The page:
Innovation

Drone drawbacks: Experts debate safety and risks of unmanned aircraft

At AAAI-16, a panel discussed the safety that will be necessary when it comes to autonomous manned and unmanned aircraft. Here's what you need to know.

From left to right: Claire Tomlin (University of California, Berkeley), Amy Pritchett (Georgia Tech), and Mykel Kochenderfer (Stanford University), (Ella Atkins (University of Michigan), not pictured)
Image: Hope Reese/TechRepublic

When it comes to the rules governing airspace, it's a bit of a Wild West situation right now—the introduction of small unmanned aircraft systems (UAS) has left us in uncharted territory.

At this year's conference for the Association for the Advancement of Artificial Intelligence (AAAI-16) in Phoenix, Arizona, a panel of experts gathered to weigh safety considerations that are critical when it comes to autonomous flight—manned and unmanned. The group included Ella Atkins (University of Michigan), Claire Tomlin (University of California, Berkeley), Amy Pritchett (Georgia Tech), and Mykel Kochenderfer (Stanford University).

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When it comes to the adoption of UAS, not only must autonomous flying meet requirements— they must also be considered safe by the public. "Aviation can't allow for single-point failures," said Pritchett. "They need layers of defense."

The history of flying, Atkins reminded the group, gives some interesting insight into autonomous flying. The first flight, in fact, was only possible because of unmanned aircraft. "Drones have been around in name of 'model aircraft' since first flight existed," said Atkins. We take it for granted that flights today are considered safe, but we did not always feel this way.

And for some context in terms of today's drones, there are more small unmanned aircrafts registered through the FAA than the total number of other airplanes. Yes, that's right: more registered drones than every other airborne vehicle combined.

SEE: How a drone on a leash will transform autonomous flying

Here are the big takeaways from the experts when it comes to the current state of autonomous flying:

  • Passenger transport may come last: While the technology may be there, passengers still trust pilots more than autonomous systems (this could have important implications for autonomous driving as well).
  • Weighing costs: Even though the tech may be ready, there are times in commercial flying, for example, where airports do not use autonomy because of the cost of maintaining and verifying equipment. Most airports don't have autoland capability, for example, because it's cost-prohibitive—even though it's proven more effective than a human pilot
  • Tools for safety: There are some ways to enforce the safety of unmanned flying, such as: platoons, in which UAS merge together into a line, requiring fewer safety checks; geofencing, in which a parameter is set and enforced through sensors; emergency flight management; and detect-and-avoid, or tools that help UAS sense potential collisions.
  • Human crews are still relied on: Pritchett pointed out that in 20% of flights, pilots are still required to intervene in some way. "The reality is that a lot of systems rely on crews to execute commands," she said. "Humans capture more failures than they cause."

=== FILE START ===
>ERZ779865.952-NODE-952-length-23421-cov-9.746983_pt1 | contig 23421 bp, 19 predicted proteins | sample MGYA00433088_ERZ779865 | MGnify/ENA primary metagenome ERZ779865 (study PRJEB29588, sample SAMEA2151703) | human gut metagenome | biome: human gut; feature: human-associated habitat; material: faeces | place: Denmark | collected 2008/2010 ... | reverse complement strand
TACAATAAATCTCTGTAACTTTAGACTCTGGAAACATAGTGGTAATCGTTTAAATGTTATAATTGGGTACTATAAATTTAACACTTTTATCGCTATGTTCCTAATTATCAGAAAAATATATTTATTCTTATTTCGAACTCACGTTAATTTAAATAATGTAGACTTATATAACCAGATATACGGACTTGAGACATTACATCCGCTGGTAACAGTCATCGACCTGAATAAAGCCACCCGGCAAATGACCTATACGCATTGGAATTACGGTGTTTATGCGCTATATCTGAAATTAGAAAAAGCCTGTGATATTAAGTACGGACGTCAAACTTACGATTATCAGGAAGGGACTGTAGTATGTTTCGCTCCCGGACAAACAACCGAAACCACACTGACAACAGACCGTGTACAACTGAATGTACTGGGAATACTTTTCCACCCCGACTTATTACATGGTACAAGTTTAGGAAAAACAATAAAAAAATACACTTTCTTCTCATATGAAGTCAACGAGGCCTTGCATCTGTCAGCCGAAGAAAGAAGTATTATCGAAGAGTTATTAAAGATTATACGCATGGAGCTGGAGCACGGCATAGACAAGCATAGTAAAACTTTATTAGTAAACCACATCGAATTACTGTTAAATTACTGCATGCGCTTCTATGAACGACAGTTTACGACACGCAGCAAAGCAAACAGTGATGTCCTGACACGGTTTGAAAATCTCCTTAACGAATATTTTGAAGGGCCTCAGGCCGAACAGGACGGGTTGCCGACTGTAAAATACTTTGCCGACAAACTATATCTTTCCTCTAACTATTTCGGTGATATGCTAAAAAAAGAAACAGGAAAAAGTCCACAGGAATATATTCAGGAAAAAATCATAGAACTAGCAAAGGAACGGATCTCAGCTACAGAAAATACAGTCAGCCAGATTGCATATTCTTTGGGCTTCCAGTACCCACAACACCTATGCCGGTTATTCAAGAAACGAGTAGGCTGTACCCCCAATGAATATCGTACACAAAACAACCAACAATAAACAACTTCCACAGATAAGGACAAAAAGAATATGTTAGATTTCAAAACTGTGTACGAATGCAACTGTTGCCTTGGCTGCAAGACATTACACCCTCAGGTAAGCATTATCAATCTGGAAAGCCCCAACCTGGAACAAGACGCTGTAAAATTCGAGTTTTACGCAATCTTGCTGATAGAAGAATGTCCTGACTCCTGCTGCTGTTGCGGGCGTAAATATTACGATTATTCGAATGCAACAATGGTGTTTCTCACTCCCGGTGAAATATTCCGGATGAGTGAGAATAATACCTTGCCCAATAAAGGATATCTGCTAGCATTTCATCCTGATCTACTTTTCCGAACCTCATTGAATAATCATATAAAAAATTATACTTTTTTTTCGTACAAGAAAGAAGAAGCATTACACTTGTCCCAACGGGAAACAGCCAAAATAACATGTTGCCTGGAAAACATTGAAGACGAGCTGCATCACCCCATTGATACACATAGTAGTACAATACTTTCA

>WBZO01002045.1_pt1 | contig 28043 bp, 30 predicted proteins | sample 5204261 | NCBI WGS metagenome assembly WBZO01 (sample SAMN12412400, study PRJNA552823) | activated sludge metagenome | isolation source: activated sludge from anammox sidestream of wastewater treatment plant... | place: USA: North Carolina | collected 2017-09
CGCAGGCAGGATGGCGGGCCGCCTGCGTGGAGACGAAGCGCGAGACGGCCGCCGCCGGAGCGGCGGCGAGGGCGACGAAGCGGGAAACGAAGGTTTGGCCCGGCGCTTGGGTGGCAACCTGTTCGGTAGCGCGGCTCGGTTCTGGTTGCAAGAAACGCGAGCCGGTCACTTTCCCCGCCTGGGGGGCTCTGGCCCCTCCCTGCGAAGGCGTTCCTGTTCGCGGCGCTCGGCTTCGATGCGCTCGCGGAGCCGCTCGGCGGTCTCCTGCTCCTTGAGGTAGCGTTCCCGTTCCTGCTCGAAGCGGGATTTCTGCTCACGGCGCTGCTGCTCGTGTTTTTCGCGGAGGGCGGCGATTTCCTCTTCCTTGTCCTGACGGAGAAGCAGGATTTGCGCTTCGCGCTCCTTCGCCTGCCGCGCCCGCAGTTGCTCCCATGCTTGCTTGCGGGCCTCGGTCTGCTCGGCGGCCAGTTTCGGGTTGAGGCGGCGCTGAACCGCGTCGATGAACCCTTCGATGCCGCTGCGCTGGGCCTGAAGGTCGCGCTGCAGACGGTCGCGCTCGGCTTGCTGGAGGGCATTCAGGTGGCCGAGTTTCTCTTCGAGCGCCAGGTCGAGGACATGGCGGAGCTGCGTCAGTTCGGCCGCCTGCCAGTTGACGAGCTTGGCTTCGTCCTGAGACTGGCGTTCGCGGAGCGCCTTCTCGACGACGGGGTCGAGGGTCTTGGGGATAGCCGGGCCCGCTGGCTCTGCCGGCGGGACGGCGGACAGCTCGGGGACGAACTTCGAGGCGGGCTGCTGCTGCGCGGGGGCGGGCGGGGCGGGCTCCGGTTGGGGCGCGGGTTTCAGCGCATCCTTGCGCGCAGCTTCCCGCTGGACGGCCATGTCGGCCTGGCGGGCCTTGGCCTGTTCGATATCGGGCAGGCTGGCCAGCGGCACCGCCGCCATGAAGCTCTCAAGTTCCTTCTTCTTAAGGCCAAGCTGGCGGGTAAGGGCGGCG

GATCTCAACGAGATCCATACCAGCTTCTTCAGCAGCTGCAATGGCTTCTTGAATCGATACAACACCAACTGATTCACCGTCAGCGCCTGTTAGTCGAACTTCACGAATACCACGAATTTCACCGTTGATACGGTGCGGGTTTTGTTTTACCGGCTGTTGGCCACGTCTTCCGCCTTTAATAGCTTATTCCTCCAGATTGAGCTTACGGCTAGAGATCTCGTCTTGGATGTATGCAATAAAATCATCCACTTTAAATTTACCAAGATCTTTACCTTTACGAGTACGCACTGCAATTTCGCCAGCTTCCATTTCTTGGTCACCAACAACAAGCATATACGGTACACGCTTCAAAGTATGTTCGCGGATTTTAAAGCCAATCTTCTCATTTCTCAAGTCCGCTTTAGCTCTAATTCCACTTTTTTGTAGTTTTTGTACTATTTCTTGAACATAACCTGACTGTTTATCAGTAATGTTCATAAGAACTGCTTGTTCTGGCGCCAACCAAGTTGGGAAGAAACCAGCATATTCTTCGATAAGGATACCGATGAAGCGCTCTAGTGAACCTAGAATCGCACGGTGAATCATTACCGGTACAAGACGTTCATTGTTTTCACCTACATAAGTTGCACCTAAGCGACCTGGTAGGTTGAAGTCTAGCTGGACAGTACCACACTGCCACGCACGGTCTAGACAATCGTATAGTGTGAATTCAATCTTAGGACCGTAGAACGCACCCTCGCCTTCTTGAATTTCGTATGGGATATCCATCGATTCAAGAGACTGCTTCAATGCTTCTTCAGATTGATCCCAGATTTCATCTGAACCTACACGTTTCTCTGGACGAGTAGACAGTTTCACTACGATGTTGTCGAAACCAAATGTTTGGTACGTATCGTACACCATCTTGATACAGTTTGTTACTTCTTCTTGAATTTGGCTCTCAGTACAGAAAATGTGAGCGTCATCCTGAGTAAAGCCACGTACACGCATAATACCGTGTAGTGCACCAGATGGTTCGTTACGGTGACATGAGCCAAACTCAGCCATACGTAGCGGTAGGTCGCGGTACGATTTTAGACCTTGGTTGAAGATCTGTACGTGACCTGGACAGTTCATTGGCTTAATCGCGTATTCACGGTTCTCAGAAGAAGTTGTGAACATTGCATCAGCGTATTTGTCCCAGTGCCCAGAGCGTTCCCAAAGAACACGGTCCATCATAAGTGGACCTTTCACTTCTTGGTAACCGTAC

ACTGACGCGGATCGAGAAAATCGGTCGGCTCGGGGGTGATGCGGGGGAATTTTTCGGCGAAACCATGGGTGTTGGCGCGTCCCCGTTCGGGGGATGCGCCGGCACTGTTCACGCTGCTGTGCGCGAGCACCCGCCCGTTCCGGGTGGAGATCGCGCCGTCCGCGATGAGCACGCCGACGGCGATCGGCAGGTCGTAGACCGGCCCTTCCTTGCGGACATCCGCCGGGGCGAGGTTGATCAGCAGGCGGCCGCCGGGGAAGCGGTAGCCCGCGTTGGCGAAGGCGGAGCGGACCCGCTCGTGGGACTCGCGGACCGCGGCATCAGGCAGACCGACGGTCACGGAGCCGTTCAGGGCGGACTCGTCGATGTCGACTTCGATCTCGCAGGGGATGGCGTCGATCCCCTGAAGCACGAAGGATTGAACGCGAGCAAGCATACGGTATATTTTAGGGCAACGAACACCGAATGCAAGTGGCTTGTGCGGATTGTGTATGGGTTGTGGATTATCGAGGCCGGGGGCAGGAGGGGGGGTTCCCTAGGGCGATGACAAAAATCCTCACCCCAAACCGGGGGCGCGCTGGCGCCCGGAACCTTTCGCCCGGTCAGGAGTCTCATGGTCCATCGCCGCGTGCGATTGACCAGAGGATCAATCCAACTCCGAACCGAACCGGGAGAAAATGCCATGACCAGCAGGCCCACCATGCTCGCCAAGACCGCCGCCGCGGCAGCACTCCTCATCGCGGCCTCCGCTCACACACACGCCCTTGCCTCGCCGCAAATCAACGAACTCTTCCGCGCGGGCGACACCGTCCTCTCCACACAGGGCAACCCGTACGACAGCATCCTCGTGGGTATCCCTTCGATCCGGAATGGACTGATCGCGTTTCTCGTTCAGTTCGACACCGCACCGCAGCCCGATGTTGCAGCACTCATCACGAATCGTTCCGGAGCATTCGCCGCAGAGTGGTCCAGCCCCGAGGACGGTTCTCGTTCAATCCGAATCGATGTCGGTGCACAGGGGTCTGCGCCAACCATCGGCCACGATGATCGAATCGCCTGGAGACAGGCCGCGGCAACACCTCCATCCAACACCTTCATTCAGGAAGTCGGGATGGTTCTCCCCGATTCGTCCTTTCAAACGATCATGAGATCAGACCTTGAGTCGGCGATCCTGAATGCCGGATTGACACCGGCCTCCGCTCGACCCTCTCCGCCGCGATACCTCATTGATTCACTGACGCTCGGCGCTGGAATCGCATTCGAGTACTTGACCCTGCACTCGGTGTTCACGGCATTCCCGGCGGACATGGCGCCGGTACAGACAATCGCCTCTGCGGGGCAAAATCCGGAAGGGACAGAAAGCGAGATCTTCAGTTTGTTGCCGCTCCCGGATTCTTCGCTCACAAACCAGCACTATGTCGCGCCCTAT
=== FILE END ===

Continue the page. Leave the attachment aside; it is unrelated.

• Unknown scenarios pose a challenge: We need to understand, and be able to deal with, the anomalies. "Engineers and computer scientists haven't anticipated even modeling the features that might be required to respond to unknown scenarios," said Atkins. Tomlin agreed. "We don't know all the things that could go wrong. It's important to understand how to design and introduce the system in the safest way possible, knowing that in these systems, you can't plan for everything."
  • 0-500 foot airspace for UAS is a problem: "We run a risk at drawing the line from 0-500 feet," said Atkins. "We're taking away the margin of recovery by putting it down so low, and also potentially violating property rights. You run the risk of seeing a whole platoon of drones in front of your face." While regulators are considering sovereign airspace of the US to go "down to the blade of grass," that doesn't make sense. It's an issue that the Supreme Court will need to decide—what are the rights of the landowner versus the federal government. The nightmare scenario, she said, is that "you don't have the enjoyment of your backyard because you happen to live in between an Amazon warehouse and a major urban area."
  • Regulators are struggling to come up with the rules: "People haven't figured out what drones mean yet," said Pritchett. "There's no single metaphor. Some people want to regulate them in the same way you'd regulate throwing a football with spikes on it. Is a local matter? A FAA matter? We don't even know about the jurisdiction."

SEE: UPDATED: FAA's drone regulations: Answers to common questions

So, while the technology has definitely come a long way, it may be (as is often the case) the people that will need to catch up.

"We often have visionaries who come up with technology, people who try to keep up, and people who follow along," said Pritchett. "Right now, we're hearing from the innovators. To think that the rest of the world will say 'yes, it's economically feasible, it's desirable, it's meets all these other metrics,' is less certain."


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Hope Reese is a Staff Writer for TechRepublic. She covers the intersection of technology and society, examining the people and ideas that transform how we live today.

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